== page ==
In addition to Latino community members serving on the event planning committee, vendor applications were available in both English and Spanish. Bilingual marketing materials were also used to promote the event. According to Paige, organizers “were able to get more people involved because of the translations.” Even the event’s location – the Todd County Fairgrounds in Long Prairie – was identified to support engagement of the area’s large Latino population and local growers with limited access to markets.
Supported by Central RSDP project partnership funding, Maureen LaMarche, a student in the Carlson School of Management, led event marketing and evaluation efforts. According to LaMarche, working with a diverse group of people to plan Salsa Fest and seeing the event develop over time was a valuable experience.
Brenna Cook, SFA’s West Chapter Coordinator, also helped with event outreach. Both Cook and Paige met with individuals in the Latino community and engaged the community in planning the event. Cook described her role as listening and helping to facilitate conversations about the event. It was important to be “linguistically accessible and culturally appropriate,” she said, which involved translating event materials and having members of the Latino community review materials to ensure they resonated with the community.
“I think by and large the people who attended Salsa Fest had a really good time,” said Jim Chamberlin, a Central RSDP board member liaison to the project and chair of SFA’s Central chapter. “We thought that from a standpoint of engaging salsa makers and vendors, they were all excited and happy for the event. They enjoyed it and thought it was worth their time.”
Planning team members are now considering options for a 2019 event. According to Paige, the original hope was to make Salsa Fest an annual event along the lines of the Minnesota Garlic Festival, ultimately drawing a few thousand. Although 2018 attendance was impressive for a small community, growing the event might require moving it to a larger population center such as St. Cloud. Another option under consideration is to keep the event in Long Prairie as a smaller celebration of local agriculture and community.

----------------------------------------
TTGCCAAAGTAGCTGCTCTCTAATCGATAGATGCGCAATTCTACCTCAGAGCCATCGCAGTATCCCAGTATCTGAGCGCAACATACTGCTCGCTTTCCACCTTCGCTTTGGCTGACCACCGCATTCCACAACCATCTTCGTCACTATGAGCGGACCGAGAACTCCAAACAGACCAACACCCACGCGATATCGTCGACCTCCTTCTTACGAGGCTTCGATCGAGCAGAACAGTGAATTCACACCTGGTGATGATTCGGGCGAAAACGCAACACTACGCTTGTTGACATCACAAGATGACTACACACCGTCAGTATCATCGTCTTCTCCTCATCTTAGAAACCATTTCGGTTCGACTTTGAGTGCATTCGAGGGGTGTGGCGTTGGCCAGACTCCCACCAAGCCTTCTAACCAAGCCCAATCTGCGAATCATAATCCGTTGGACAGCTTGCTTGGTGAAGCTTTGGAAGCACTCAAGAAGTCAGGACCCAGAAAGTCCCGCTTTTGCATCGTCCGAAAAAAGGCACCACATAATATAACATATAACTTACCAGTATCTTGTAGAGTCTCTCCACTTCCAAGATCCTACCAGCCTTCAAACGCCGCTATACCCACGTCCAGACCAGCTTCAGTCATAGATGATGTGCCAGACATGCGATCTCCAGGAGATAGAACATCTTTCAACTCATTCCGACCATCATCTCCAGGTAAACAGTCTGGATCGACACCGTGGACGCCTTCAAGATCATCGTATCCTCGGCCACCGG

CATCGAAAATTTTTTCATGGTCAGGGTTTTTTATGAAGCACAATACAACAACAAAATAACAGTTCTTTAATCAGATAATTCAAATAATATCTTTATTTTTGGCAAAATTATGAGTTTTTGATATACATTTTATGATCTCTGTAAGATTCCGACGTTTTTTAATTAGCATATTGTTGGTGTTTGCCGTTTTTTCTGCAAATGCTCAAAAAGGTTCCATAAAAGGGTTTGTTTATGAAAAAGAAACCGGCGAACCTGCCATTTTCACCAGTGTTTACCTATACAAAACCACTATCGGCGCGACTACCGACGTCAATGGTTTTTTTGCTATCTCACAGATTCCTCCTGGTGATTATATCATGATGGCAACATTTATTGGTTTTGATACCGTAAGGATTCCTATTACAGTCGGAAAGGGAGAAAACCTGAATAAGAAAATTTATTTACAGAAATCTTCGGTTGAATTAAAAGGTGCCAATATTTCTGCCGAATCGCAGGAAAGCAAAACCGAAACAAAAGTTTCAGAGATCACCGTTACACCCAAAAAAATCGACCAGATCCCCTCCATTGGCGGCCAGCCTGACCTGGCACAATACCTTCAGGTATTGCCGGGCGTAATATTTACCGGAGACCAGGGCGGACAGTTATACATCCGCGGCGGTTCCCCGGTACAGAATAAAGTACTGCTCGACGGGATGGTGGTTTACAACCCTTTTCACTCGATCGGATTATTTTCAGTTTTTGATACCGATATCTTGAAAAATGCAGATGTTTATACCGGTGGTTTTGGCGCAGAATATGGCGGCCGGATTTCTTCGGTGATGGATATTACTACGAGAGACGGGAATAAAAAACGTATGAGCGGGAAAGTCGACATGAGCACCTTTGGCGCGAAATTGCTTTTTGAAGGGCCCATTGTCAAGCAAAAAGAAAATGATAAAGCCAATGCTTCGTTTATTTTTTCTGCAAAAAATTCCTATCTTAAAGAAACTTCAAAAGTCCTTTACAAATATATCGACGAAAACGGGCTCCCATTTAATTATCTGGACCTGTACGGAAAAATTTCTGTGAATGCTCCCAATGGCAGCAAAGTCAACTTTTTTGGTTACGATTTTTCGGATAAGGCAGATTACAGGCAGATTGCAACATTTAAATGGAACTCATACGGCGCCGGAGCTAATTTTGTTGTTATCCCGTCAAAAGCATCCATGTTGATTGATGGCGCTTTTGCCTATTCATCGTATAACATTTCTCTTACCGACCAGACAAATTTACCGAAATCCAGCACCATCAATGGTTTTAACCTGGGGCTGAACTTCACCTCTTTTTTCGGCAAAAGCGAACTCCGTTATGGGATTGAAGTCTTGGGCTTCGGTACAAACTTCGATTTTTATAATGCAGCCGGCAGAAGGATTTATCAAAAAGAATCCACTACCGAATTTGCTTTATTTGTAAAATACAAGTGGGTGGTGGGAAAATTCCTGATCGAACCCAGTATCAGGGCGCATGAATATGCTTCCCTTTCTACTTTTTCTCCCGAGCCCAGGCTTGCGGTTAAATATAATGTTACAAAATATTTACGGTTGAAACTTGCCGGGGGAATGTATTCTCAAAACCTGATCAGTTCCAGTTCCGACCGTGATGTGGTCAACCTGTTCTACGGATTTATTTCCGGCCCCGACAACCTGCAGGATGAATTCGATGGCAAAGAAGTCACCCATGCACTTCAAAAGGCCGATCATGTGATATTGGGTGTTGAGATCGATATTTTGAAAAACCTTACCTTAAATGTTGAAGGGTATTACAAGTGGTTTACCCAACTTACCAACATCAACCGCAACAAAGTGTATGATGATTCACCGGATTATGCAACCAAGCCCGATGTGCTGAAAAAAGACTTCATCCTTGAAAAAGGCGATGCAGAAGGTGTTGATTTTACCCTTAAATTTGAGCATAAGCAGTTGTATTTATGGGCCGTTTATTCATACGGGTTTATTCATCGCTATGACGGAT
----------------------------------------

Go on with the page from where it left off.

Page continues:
“We have to look at what we’re trying to get out of this event,” Chamberlin said. Salsa Fest is powered by passionate community members, and he encouraged those who are interested in supporting or helping to plan future events to reach out to SFA’s Central chapter.
“In its first two years, Salsa Fest has been remarkably successful and a tremendous example of celebrating the local and diverse harvest, communities and cultures that make up the region,” Zins said. “We look forward to continuing to work with the project team and community as they explore opportunities to expand their reach and engagement.”
To learn more about agritourism, read Agritourism: Toward a Conceptual Framework for Industry Analysis (April 2018).
Additional agritourism resources available can be found at the RSDP Tourism Resources site.
All photos included in this story were taken by Zachary Paige. Salsa pictured in the top banner is by Long Prairie resident Maria Ruiz (Ruiz is pictured top center, along with Natalie Keane).